4 Russian Museums Everyone Should Visit

Ever wondered what the museums of the largest country in the world look and feel like? Well, we are here to tell you that they are by no means minuscule, if that is what you were contemplating (wink). Today, we are going to look at some of the most exquisite Russian cultural establishments and, without sugar-coating anything, we will hereby recommend that you visit them all.

1. State Russian Museum:
Our first contestant (formerly known as the Russian Museum of His Imperial Majesty Alexander III), the State Russian Museum, is one of the largest establishments of its kind in not only Saint Petersburg but in the entirety of Russia. Dedicated primarily to Russian fine art, the museum was established in 1895 by Nicholas II of Russia in honour of his father, Alexander III. Housed primarily by the old Mikhailovsky Palace and its two vigilant Medici Lions, the establishment has other smaller branches in the following buildings: the Summer Palace of Peter I, St Michael’s Castle of Emperor Paul, the Marble Palace of Count Orlov, and the Stroganov Palace. What’s interesting about it is that the presence of a large number of Russian expats in the Spanish city of Málaga generated yet another wing – the Málaga wing. If you happen to be visiting south-eastern Spain, do consider visiting it (finish the collection). Important works on display include: Simon Ushakov’s “Image of the Saviour Made Without Hands”, Karl Brullov’s “The Last Day of Pompeii”, Ilya Repin’s “Reply of the Zaporozhian Cossacks”, Victor Vasnetsov’s “Knight at the Crossroads”, Ivan Aivazovsky’s “The Ninth Wave”, and even Valentin Serov’s “Portrait of Ida Rubenstein”.

2. State Tretyakov Gallery:
Next up, we recommend that you take a thorough look at the renowned Tretyakov Gallery of Moscow. Like the previous contestant, this one is also dedicated to fine arts and with its 1.3 million annual visitors, it has become the third most visited museum of Russia (and the 34th globally). Established in 1856 when the merchant Pavel Mikhailovich Tretyakov bought several works of art from aspiring local artists in hopes of building a collection, Moscow’s finest has a massive collection of religious icons as well. What’s interesting about it is that the façade of the building in which it is housed was designed by the artist Viktor Vasnetsov and it adheres to the specific standards of the Russian fairy-tale style. Important works on display include: Vasily Surikov’s “Morning of Streltsy’s execution”, Ivan Kramskoi’s “Portrait of an Unknown Woman”, Mikhail Vrubel’s “Demon Seated in a Garden”, Ivan Shishkin and Konstantin Savitsky’s “Morning in a Pine Forest” (arguably the most beautiful work of the entire museum), Ilya Repin’s “Religious Procession in Kursk Province”, Vladimir Borovikovsky’s “Portrait of Maria Lopukhina”, Athanasius of Moscow’s “Blessed Be the Host of the King of Heaven”, and many more. Definitely a must-experience if you are a fan of religious art and otherwise!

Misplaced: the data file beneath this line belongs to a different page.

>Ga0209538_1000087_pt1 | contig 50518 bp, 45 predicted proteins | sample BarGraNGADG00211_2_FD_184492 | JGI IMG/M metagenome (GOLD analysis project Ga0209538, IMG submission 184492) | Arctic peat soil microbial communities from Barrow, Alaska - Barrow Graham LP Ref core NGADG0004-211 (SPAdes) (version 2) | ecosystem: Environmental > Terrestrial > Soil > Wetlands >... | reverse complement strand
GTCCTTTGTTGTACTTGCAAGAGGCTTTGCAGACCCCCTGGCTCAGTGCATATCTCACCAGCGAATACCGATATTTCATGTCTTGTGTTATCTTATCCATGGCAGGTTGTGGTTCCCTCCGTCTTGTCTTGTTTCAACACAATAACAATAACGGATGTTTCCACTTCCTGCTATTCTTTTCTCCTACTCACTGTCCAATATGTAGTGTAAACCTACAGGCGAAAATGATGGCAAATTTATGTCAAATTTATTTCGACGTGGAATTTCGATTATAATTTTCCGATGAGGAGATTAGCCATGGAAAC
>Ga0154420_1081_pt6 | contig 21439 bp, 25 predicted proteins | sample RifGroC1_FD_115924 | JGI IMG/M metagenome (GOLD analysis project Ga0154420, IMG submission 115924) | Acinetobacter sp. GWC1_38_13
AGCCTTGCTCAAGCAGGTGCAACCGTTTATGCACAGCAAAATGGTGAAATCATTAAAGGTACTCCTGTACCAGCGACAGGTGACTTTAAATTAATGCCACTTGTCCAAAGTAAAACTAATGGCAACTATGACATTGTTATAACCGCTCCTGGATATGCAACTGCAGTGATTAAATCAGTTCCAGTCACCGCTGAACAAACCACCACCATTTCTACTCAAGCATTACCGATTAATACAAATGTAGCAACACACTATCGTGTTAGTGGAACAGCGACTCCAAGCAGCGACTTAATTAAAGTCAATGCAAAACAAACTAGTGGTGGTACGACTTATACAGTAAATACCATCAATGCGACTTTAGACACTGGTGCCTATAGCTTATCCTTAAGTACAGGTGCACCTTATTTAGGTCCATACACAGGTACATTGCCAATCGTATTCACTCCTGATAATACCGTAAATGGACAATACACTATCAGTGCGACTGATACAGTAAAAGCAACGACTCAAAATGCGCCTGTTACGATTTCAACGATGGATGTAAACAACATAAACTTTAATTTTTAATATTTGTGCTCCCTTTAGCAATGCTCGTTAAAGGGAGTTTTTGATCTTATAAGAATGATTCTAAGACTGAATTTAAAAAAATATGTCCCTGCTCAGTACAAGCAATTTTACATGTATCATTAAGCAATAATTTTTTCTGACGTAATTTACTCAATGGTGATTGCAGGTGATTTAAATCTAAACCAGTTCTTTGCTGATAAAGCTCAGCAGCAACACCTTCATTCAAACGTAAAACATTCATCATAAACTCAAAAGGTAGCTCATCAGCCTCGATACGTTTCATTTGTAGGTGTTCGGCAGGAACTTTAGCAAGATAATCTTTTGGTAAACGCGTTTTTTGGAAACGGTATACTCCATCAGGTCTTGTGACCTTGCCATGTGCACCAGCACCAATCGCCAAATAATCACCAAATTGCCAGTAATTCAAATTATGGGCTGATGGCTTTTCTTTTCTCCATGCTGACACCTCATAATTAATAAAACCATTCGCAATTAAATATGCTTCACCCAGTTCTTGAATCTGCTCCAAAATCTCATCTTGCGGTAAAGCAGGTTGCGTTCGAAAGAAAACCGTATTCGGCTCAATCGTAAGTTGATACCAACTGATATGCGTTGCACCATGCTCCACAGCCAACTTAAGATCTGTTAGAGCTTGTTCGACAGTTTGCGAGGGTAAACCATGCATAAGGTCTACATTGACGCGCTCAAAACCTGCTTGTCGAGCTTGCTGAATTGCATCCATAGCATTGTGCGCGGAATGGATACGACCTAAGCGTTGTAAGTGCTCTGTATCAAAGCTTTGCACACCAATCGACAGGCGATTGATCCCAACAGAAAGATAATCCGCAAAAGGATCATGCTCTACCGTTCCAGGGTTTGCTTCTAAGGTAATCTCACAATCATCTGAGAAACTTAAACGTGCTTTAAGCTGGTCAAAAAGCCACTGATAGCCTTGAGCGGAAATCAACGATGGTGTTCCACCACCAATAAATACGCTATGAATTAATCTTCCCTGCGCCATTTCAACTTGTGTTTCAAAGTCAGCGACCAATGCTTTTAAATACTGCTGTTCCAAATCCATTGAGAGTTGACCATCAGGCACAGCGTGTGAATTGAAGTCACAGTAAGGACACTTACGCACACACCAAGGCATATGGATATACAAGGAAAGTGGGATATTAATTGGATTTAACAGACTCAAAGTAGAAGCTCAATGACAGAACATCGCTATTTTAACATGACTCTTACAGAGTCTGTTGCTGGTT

3. Kunstkamera:
We could not have created a list of the most outstanding Russian museums without including Saint Petersburg’s Kunstkamera. Established by Peter the Great in 1727, it is the oldest museum in Russia. The Kunsthammer building, thus, harbours the renowned Peter the Great Museum of Anthropology and Ethnography with a massive collection of over 2 million items pertaining to the history and the culture of Russia. Besides the aforementioned items, the establishment has a collection of 78 Peruvian watercolours from master artist Pancho Fierro (in fact, it is the largest set of items pertaining to the artist outside Peru) as well. Designed by Georg Johann Mattarnovy, the building itself adheres to the standards of the Petrine Baroque architectural style. Thus both the building and its content are worth your time.

4. Memorial Museum of Cosmonautics:
As you can see, we are hopping back and forth between Moscow and Saint Petersburg. The final establishment that we are going to recommend to you is Moscow’s majestic Memorial Museum of Cosmonautics. Established in 1981, it dedicates its existence to the exploration of space and its wonders. Located in the north-eastern section of the city, within the bounds of the Monument to the Conquerors of Space, it boasts with over 85,000 items to enchant you with. There really is no better place to explore the early Soviet and Russian space models and their legacies. Oh, and let us not forget about the intact Soviet Krechet spacesuit – one of the main attractions of the museum. Be one of the 300,000 people who visit it each year!

Did you enjoy our list? How many of these fine establishments have you visited and how many of them are still on your bucket list? Have no mercy for the comment section and tell us all about your experiences for we are eager to hear all about them. Safe travels!

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